“You can take this job and shove it.”
Those are the last words office manager Joyce Butts heard before her former coworker Ronald Gene Simmons shot her in the head and chest.
“I’ve come to do what I wanted to do. It’s all over now. I’ve gotten everybody who wanted to hurt me,” Simmons told Ms Butts’ colleague after he ordered her to call the police.
Stunned officers soon arrived and arrested the 47-year-old former Air Force sergeant, ending his 45-minute shooting spree at four businesses in Russellville, Arkansas, on December 28, 1987.
During the rampage, Simmons had attempted to kill former colleagues toward whom he bore grudges, the Associated Press reported at the time.
He shot six people, killing two. Luckily, Ms Butts survived.
As police loaded Simmons into a holding jail cell, they wondered what could have provoked him to unleash such a fury.
However, they would soon learn the attacks were just the beginning of the horror they were going to unfold that day.
Bodies of 14 family members found
With Simmons in custody, police became concerned about the well-being of his relatives, which included seven children.
Police learned that the 47-year-old lived on a nearby rural farm with his wife and four of their children. Neighbours told local publications at the time they were incredibly secluded.
After crawling into the Simmons home through a window, police discovered five bodies scattered throughout the eight-room house — including one laying under the Christmas tree.
The next day, seven bodies, including Simmons’ wife and his eldest son, were found in a kerosene-splashed grave about a metre deep near the house.
Two bodies — one-year-old boys — were found in sealed in dark-green plastic garbage sacks in the locked trunks of abandoned cars on the property.
Over the Christmas holidays, Simmons had killed 14 relatives.
Eight of the victims — children or grandchildren aged between 20 months to 17 years — were strangled, the Associated Press reported.
Police said most of the strangulations probably took place on Christmas Eve and the victims were likely asleep when a cord was wrapped around their necks.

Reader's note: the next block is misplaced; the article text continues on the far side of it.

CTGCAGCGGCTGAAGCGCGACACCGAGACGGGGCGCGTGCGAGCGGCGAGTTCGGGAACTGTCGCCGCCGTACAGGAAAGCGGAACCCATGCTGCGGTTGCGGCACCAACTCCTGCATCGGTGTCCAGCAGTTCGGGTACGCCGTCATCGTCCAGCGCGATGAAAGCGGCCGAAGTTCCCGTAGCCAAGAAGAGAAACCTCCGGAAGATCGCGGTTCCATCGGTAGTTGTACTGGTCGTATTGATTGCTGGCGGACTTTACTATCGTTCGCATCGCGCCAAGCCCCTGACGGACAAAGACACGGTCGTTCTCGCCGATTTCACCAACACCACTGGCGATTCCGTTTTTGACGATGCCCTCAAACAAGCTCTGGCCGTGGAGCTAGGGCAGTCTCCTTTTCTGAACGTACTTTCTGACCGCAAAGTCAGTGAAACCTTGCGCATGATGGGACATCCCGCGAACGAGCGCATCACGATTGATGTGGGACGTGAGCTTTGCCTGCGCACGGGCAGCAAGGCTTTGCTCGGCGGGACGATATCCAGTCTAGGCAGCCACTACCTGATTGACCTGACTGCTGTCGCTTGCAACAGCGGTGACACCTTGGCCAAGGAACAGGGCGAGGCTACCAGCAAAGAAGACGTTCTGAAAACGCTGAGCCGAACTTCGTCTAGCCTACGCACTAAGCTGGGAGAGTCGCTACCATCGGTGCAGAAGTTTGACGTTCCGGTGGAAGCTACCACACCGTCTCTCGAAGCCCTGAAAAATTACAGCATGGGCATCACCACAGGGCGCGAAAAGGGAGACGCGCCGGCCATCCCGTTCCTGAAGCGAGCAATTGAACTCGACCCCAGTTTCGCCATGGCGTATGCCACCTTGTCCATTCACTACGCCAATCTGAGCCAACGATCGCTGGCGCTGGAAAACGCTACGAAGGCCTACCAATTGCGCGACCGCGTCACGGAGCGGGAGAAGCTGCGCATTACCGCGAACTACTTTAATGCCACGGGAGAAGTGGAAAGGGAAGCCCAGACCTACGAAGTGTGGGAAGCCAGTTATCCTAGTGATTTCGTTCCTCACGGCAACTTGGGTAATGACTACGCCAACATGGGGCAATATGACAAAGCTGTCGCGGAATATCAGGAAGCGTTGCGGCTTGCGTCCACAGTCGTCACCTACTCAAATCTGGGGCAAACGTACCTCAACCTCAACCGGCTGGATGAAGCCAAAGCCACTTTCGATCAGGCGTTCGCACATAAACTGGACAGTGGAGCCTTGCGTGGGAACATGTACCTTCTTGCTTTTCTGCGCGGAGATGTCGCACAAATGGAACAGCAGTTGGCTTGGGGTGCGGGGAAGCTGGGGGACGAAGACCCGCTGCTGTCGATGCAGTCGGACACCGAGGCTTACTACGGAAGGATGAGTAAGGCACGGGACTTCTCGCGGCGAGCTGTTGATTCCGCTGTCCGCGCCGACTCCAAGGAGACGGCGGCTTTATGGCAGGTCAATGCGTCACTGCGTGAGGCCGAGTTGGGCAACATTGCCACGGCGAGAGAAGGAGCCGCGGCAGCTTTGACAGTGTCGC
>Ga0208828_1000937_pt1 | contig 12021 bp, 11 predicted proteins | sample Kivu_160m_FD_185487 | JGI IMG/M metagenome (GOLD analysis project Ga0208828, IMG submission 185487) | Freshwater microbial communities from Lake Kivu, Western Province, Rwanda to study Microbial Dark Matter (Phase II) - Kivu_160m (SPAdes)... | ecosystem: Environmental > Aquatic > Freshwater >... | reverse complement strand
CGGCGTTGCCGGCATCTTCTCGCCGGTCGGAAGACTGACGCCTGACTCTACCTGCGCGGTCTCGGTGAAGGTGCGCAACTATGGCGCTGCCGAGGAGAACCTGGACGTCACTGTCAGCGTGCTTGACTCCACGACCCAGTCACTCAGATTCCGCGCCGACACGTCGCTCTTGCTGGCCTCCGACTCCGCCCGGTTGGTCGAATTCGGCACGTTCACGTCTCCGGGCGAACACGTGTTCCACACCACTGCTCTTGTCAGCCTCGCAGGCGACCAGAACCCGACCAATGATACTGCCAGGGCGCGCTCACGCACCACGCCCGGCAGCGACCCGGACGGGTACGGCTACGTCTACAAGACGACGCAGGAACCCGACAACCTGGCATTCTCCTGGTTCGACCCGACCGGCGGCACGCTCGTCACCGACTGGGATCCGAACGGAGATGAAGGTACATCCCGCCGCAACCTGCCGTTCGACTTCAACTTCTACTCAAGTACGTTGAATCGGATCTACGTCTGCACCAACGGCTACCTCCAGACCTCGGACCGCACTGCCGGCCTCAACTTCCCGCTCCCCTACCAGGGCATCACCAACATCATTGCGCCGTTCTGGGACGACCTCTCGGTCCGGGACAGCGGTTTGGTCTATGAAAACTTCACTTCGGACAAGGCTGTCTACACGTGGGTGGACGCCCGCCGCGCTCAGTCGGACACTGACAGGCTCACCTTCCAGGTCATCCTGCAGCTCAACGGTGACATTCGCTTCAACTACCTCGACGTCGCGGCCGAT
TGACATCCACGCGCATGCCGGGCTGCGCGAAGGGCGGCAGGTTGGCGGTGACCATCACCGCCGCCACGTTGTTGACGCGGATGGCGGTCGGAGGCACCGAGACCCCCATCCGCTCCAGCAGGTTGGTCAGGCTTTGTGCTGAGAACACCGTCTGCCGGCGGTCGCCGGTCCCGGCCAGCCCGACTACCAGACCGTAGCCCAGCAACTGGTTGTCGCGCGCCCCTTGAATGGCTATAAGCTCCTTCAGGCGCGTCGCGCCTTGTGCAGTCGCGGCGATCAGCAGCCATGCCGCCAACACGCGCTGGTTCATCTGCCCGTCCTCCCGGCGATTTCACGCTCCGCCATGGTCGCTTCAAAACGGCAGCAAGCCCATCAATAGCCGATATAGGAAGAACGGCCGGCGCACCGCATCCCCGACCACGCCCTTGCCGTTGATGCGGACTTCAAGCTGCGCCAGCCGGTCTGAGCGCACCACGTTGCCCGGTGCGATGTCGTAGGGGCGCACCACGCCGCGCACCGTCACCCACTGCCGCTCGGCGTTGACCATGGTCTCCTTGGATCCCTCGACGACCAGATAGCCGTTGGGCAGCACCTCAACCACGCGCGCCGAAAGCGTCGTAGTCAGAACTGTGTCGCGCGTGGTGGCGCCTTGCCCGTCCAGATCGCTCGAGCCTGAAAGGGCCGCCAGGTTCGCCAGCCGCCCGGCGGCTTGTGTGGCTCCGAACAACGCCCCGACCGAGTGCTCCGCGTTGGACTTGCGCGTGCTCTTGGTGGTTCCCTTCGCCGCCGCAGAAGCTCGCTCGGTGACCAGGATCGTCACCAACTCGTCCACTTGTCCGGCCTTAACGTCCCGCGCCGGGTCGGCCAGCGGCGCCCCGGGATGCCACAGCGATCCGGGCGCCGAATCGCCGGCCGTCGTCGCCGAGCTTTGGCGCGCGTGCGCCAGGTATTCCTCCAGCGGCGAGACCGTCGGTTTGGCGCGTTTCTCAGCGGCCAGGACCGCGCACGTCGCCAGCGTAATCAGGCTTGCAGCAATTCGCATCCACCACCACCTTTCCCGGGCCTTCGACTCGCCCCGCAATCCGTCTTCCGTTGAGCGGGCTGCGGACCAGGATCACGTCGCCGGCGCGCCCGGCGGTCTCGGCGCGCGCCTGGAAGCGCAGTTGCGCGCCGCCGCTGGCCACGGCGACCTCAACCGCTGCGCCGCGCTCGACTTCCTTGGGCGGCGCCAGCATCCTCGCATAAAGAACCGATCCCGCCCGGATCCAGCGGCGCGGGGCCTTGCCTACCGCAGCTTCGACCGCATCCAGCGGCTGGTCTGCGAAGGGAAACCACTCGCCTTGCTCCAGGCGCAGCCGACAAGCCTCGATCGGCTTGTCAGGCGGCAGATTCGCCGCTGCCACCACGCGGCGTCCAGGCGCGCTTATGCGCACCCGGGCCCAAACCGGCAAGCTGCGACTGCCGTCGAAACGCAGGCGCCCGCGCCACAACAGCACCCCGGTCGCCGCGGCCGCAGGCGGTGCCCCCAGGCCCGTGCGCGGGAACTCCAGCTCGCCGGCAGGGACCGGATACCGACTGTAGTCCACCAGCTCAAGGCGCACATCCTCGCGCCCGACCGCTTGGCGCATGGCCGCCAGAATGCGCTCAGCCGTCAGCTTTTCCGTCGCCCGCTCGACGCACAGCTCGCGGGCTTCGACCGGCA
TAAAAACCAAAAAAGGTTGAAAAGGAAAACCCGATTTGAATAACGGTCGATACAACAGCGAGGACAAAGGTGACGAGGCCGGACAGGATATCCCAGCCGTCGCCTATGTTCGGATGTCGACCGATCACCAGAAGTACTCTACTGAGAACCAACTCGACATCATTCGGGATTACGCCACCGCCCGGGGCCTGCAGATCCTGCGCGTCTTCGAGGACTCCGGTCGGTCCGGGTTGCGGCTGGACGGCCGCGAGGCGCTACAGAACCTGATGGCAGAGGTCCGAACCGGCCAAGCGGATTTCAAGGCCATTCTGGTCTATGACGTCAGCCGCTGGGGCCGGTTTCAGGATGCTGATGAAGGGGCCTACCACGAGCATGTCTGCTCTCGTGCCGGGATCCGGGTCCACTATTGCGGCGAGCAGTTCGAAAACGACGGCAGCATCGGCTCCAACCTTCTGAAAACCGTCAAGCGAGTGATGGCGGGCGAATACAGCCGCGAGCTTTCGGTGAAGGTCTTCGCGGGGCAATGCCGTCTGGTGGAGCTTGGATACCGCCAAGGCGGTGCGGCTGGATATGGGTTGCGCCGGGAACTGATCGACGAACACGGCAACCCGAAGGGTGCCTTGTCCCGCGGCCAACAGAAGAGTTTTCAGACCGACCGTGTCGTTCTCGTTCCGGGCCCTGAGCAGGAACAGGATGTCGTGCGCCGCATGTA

Other relatives were apparently shot as they arrived on Christmas visits.
The tragic event is the largest all-in-one-family massacre in US history.
What prompted Simmons’ rampage?
While Simmons never spoke of what motivated him to kill his family, a four-page letter released to newspapers soon after the murders laid bare his wife’s torment.
Becky Simmons had written the letter to her oldest son and in which complained that she was “a prisoner here and the kids too”.
“I don’t want to live the rest of my life with Dad, but I’m still trying to figure out how to start, what if I couldn’t find a job for some time.
“Dad has had me like a prisoner ... Yet I know it would be great, having my children visit me anytime, having a telephone, going shopping if I want, going to church. Every time I think of freedom I want out as soon as possible,” the letter said.
However, Mrs Simmons’ desire for a divorce wasn’t the only family secret.
Extended members told local publications after the 47-year-old’s arrest that the Simmons had moved to the rural property six years prior after he had impregnated his then 15-year-old daughter Sheila.
They had moved from New Mexico so he could escape prosecution following three charges of incest, the Associated Press reported.
One of the children killed, six-year-old Sylvia, was the product of the relationship between dad and daughter. Sheila and her new husband were also murdered.
A letter shown to the jury during Simmons’ trial revealed he had been furious at Sheila for marrying and moving out of the family home.
Karen Shaddon, a neighbour, called him “a slavedriver” because he required his children to carry buckets of dirt from the road to near the house atop a steep hill.
“He’d keep them very isolated,” she told the Associated Press at the time, and when she walked along the road while they were working “he’d shoo them away” to prevent communication.
Mrs Simmons stayed with him for the children’s sake and “as a martyr to a crappy marriage”, her sister Edith Nesby said.
Simmons was convicted of the murders and executed in 1990.
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